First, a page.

I’m programmed to notice things when I go shopping; specifically, I’m in tune with what other stores, of all sizes, types and niches, are doing to create a better experience for customers.
   Recently, I was at one of my favorite mall clothing stores, Altar’d State. I’m quite familiar with its layout and offerings, and I noticed instantly a new addition positioned near the dressing rooms: a small farmhouse-style table, upon which sat a book and pen. A sign made it clear this was a prayer request book and asked customers in need of support to add their prayer requests so the store could “share our voices.”
   Now, a prayer-request book is definitely in alignment with Altar’d State’s brand. The Tennessee-based retailer isn’t shy about promoting the Christian faith, via spiritual messages and bible verses sprinkled throughout, as well as a dedication toward giving back.
   I understand fully that a prayer request book isn’t appropriate for all stores, nor am I suggesting such. But at Altar’d State it works, giving customers who shop there a way to feel further connected to and supported by that brand. I know I felt immediately better and more positive toward the brand after adding my own request, a prayer for all the homeless animals during the brutal bitter cold spell.
   One lesson: constantly be on the lookout for little things you can do to enhance the in-store experience in alignment with your brand. Some of the most meaningful might not cost much, and inspiration may strike in the most unexpected places.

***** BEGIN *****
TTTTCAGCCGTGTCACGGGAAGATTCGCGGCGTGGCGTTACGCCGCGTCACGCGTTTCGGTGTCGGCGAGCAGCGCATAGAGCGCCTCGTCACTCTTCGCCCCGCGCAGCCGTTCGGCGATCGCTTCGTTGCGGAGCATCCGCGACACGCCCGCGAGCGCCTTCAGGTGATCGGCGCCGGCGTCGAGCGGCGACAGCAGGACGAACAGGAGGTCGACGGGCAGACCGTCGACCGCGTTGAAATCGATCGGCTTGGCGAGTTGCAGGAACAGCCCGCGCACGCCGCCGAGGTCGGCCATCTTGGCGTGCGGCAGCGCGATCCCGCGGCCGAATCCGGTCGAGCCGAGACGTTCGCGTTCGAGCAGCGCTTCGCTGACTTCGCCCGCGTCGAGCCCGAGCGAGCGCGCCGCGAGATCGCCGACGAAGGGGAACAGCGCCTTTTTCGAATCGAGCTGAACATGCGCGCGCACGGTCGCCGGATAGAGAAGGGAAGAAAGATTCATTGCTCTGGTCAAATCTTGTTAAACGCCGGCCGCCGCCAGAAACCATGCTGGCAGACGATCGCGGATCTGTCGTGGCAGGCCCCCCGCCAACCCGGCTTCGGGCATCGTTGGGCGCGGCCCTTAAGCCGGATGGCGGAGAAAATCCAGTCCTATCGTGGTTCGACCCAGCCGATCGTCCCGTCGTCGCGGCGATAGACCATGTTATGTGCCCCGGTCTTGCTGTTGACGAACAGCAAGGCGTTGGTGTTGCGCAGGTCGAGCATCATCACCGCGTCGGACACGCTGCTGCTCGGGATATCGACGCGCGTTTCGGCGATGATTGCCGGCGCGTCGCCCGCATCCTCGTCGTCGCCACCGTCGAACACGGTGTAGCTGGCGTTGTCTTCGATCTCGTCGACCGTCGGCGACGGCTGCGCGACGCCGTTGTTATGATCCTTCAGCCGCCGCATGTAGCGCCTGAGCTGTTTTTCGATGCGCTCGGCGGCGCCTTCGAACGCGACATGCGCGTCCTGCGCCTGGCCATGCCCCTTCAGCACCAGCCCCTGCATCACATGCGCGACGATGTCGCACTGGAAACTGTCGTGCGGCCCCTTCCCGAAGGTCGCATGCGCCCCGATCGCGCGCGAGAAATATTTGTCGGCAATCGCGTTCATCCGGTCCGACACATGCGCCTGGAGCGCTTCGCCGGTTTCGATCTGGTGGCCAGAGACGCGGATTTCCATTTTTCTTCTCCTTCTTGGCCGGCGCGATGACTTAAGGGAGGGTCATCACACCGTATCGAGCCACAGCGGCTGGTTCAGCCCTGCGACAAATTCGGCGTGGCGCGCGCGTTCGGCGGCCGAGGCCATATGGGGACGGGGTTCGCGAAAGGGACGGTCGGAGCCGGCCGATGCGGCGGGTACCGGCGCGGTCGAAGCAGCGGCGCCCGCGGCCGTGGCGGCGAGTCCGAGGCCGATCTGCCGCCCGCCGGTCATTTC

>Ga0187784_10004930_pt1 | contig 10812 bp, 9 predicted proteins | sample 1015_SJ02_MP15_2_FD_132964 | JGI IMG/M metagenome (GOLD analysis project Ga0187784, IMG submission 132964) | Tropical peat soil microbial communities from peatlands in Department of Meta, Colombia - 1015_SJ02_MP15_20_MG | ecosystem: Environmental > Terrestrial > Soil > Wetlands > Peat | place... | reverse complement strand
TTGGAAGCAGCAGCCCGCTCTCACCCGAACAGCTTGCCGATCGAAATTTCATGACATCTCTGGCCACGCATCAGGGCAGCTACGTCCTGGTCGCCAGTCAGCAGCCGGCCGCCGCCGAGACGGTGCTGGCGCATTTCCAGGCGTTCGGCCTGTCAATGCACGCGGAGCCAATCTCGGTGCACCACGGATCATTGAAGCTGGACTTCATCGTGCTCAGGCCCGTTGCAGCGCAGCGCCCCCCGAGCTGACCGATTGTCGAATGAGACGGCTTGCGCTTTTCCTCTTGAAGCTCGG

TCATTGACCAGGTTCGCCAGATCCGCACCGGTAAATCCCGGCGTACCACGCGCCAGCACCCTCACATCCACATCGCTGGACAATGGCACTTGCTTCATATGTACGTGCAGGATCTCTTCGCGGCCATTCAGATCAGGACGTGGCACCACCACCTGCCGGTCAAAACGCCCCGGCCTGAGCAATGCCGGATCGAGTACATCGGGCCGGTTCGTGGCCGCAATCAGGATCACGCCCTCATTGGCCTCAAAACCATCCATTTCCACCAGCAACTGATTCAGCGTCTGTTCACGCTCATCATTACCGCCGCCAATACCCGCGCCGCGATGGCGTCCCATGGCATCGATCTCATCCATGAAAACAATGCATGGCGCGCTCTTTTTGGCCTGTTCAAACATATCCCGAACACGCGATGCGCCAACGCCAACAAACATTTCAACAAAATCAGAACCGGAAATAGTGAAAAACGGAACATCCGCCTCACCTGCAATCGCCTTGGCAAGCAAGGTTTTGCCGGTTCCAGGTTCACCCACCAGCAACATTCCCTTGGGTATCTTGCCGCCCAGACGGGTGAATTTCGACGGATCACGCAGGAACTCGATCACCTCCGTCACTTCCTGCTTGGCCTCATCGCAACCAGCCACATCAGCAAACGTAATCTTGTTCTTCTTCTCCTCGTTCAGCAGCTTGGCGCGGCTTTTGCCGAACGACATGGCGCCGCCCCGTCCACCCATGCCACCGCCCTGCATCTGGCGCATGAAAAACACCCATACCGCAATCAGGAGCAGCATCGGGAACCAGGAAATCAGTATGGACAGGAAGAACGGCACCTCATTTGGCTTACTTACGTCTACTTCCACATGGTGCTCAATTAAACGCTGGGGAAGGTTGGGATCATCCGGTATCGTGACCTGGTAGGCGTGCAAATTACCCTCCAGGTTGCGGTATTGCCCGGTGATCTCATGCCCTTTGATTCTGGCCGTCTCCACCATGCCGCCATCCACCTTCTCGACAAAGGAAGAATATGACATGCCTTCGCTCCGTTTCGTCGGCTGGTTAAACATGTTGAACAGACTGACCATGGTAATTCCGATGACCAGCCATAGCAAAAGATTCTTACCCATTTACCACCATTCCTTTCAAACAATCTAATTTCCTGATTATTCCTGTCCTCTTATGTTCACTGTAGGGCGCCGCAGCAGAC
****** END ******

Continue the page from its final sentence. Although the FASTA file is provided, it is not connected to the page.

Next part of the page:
But there was another lesson within those pages. I spent a few minutes browsing through the prayer-request book and was immediately struck by the serious, heavy burdens some people were carrying (disease, threat of homelessness, life-altering secrets). I know it’s naïve, but when I walk into an aesthetically pleasing, well-merchandised store full of smiling faces, good energy and cute products, it gives the impression that everyone around me is carefree. You forget, quite quickly, that those smiling faces could be masking some serious burdens. These problems could easily impact the way someone acts and comes across as you are working with them.
   That book was a great reminder that, no matter how joyful the occasion or beautiful the environment, you never know what’s going on beneath the surface with someone. Give grace to your brides, your employees and the people you encounter in your daily life. They will appreciate and remember your brand for all the right reasons.